Paying Attention
Bill McDonald’s Website Newsletter
December 2016 - Volume 16, No. 12
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Gratitude - an Antidote to Despair

For some time now I’ve been noticing folks who speak of maintaining a specific practice of gratitude. And recently I found an article naming an “attitude of gratitude” as a counter to many of the world’s ills.

This year it was quite late on Thanksgiving Day that it occurred to me as an “oh yes” that this was a day for conscious thankfulness. Then one day later the ubiquitous name “Black Friday” assaulted me from all directions, until again, late in the day, the irony hit me with a thud to the chest. Thanksgiving Thursday and Black Friday are eternally sandwiched in our culture like sugar and mud. And since Black Friday now seems to begin on the day before Thanksgiving, and ends on Cyber Monday, it seems poor Thanksgiving Day hardly stands a chance in the midst of the larger annual holiday shopping orgy.

I’m generally an optimistic fellow. I can be depressive as well, but my native optimism generally wins the day.

But this has been a difficult year. The 2016 election process was and still is agonizing. Can we trust anything that’s going on? Is there any honor in anyone’s word anymore? And I wonder if I can ever forgive Mr. Trump for his penchant of pandering to the worst in so many of our citizens. Anyone who has read Stephen King knows that once the demons are loosed from within the human psyche, the task of cleaning things up is long and arduous, almost impossible. It’s easy to trigger human hatred, to harness our latent fear and anger for purposes that are no compliment to humanity. It takes a tremendous amount of discipline, maturity and love to corral these forces once released. In my own personal collection of such heroes are the Amish, the Quakers, and POMC, the National Organization of Parents of Murdered Children. Then there are the victims of our own national genocide, the Native American communities - currently gathering with non-violent intent in North Dakota with the Standing Rock Sioux. I am reminded of those who stood against comparable forces of destruction in the great civil rights movement of the 1960’s.

In my own life this Fall there’s been the sad death of a close extended family member, and the tragic death of a neighbor teen on the railroad tracks a few blocks from my house.

Of late it’s not been as easy for me to wake up in the morning and lie down to sleep in the evening with an easy gratitude in my heart.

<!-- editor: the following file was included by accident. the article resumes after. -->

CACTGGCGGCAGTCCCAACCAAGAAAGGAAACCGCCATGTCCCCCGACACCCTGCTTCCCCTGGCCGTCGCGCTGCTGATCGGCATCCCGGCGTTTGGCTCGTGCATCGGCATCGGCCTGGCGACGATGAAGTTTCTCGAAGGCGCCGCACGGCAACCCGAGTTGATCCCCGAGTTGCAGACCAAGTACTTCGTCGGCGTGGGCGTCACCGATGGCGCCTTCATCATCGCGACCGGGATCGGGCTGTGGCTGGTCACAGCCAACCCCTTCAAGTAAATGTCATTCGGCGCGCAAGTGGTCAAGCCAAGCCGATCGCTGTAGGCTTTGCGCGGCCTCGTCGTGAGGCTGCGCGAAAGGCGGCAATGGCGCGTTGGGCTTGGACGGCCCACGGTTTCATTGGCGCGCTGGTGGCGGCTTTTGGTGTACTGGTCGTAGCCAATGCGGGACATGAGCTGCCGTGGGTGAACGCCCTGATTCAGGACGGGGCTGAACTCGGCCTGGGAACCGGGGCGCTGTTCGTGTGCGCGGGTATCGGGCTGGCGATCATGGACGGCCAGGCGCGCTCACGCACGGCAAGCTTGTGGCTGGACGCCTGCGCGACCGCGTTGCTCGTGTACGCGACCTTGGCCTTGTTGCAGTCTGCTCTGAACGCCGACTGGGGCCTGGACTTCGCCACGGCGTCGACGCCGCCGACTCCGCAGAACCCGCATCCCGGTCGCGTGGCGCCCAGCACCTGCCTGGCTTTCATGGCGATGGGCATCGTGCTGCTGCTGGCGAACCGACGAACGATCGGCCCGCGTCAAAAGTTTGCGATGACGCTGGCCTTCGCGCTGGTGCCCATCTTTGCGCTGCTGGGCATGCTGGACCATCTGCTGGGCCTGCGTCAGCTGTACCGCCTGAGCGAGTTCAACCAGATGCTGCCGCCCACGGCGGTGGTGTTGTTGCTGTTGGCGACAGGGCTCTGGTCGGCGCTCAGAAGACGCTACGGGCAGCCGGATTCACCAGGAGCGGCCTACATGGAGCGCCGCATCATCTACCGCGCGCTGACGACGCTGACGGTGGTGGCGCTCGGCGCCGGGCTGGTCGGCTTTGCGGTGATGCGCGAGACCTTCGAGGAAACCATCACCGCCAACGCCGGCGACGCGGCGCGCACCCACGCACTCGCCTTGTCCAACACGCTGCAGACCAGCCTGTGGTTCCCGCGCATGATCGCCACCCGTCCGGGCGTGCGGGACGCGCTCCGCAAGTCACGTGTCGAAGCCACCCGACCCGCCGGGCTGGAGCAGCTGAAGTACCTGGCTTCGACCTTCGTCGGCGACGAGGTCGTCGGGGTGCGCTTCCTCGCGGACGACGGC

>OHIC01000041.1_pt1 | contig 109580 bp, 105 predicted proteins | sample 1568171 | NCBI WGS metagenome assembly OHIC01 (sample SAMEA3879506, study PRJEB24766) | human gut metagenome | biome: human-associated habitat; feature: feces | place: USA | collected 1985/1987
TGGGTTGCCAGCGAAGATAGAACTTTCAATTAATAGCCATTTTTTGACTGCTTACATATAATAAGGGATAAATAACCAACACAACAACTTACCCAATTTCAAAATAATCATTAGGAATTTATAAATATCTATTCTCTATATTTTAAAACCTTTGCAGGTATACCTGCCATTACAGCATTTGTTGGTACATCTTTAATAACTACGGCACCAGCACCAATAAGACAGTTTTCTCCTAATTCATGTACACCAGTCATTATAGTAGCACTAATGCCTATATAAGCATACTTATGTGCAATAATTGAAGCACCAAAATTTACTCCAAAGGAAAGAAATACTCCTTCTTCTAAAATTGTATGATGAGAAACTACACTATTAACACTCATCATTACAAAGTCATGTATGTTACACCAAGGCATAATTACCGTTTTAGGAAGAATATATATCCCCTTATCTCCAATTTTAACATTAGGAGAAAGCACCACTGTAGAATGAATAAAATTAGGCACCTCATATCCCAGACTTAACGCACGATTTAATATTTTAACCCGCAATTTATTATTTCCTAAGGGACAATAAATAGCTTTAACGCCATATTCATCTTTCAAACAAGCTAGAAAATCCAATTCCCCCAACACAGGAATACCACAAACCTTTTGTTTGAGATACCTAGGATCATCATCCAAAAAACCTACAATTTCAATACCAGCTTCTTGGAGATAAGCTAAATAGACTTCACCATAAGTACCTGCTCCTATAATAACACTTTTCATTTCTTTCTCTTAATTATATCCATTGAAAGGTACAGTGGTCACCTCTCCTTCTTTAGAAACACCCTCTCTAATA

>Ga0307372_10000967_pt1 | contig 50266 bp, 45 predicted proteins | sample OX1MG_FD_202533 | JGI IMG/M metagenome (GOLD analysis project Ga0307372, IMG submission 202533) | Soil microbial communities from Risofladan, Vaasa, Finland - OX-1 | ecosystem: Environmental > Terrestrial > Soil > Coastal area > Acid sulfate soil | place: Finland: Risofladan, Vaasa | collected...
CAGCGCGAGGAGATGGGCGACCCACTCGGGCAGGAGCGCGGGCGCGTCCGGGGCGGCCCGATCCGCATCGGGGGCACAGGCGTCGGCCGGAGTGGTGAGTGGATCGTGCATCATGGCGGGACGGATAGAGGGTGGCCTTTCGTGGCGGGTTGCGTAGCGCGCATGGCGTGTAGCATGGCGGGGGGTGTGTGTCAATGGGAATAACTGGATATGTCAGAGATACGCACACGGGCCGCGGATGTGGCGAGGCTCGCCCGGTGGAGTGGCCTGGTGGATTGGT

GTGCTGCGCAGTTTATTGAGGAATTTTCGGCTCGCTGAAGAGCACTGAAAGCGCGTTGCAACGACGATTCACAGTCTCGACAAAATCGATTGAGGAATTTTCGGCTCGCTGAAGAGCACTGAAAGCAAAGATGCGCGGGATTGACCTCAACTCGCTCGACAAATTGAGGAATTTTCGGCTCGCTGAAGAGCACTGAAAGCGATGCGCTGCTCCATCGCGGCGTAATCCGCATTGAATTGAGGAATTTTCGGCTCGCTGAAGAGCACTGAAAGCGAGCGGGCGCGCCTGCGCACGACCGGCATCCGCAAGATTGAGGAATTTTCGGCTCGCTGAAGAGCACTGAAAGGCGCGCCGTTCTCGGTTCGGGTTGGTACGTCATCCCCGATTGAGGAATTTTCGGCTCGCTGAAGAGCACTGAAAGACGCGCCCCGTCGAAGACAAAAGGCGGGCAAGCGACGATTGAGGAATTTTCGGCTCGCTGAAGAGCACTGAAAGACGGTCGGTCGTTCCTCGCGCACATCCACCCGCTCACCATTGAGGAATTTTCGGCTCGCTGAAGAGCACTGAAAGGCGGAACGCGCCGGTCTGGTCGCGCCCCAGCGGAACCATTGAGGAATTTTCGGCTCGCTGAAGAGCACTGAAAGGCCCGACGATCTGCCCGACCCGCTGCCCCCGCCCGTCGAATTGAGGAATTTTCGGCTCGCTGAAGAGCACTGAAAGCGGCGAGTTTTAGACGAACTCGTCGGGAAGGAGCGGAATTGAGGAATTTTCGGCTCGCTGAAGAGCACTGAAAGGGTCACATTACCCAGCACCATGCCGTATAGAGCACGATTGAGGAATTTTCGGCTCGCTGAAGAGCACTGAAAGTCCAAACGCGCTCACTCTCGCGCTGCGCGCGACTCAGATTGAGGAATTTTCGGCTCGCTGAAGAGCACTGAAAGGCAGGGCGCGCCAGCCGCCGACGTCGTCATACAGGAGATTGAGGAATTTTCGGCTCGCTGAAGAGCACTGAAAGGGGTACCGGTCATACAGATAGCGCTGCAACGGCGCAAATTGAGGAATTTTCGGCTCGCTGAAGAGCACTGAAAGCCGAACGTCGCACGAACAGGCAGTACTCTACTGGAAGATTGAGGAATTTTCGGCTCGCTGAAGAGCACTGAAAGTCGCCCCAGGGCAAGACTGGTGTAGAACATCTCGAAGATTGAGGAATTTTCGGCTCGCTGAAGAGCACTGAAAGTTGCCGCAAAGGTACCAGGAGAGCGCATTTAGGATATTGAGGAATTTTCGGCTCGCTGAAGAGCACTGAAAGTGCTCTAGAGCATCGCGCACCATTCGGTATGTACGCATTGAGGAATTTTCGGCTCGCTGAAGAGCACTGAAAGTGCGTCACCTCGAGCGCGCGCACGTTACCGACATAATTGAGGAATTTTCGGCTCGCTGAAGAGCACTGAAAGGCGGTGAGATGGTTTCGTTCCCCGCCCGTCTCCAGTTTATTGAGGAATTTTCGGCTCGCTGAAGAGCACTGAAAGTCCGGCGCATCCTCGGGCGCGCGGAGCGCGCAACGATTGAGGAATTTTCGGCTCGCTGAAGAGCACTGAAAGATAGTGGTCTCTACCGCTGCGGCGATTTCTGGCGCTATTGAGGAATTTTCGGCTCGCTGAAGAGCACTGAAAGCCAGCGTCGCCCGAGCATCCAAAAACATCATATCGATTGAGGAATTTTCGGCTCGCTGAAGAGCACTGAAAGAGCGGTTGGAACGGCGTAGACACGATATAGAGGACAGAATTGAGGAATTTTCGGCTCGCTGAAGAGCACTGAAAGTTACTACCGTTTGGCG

Gratitude can be a grace, but it’s also a weapon.

A Native American friend taught me that in their prayers, one always begins and ends with thanksgiving, with gratitude. At first I took this as a teaching about courtesy when addressing the Almighty - which I have transferred to the discipline of my own prayer life.

When the news feed from Standing Rock brings me the sound of the drums and the words spoken and sung of their ritual prayers, it both quickens my own blood, as well as well as a feeling of fear and vulnerability - of how little these ‘weapons’ can accomplish against the bulldozers of the US Army Corps of Engineers, the fancy fire hoses and deadly riot gear of the police, the psychological warfare of constant monitoring, and the provoked aggressive powers of the United States and the government of North Dakota.

And yet…

Gratitude is the way of a Warrior

That’s how and why it can conquer fear and paranoia.

That’s how and why it can conquer despair.

Gratitude is a warrior power that can “storm the gates” by connecting with the powers of heaven, the hosts of the Almighty, the Lovingkindness of the Eternal, the Love of God (depending on the language of one’s own spiritual cosmology).

And it often flies under the radar.  Like the angels addressing the shepherds outside of Bethlehem on that holy night - “do not be afraid” (the first words uttered in the Christian era).

When in doubt, say “Thank you.”

It’s much more than just a courtesy. It can be a courageous act of boldness in the face of dark reality.

Many years ago I would say a silent “Thank you” to the warriors of the American Civil Rights Movement.

Now I will also say a silent “Thank you” to the warrior men, women and children of the Lakota Sioux and the thousands of their supporters at Standing Rock.

Only then it seems do I find the grace also to say a silent “Thank you” to so much and so many that grace my own life - speaking even into a darkness that may wish to oppress me.

Gratitude helps me keep my focus. It helps me find moments of wholeness at the center, where so much else wants to pull us all apart.

When around us there is so much suffering and disrespect for life, let us remember to give thanks for our own lives, that of others and all life around us. When we feed the energy of gratitude, it can transform the shadow states in ways that are beyond our rational knowing.

Pay attention

Two Afternotes:

1)  Here’s an indigenous elaboration of my use of ‘warrior.’

“Warriors are not what

you think of as warriors.

The warrior is not someone

who fights, because no one

has the right to take another

life.  The warrior for us is one

who sacrifices himself for

the good of others.  His task is to

take care of the elderly, the

defenseless, those who cannot

provide for themselves, and

above all, the children, the

future of humanity.”

Sitting Bull Hunkpapa,   Lakota

(Add now a sacred care for the waters of our Earth.)

And then...

2)  I have long loved the final line of Dylan Thomas’ “A Child’s Christmas in Wales”:

“I got into bed. I said some words to the close and holy darkness, and then I slept.”

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Bill McDonald
Fenton, Michigan

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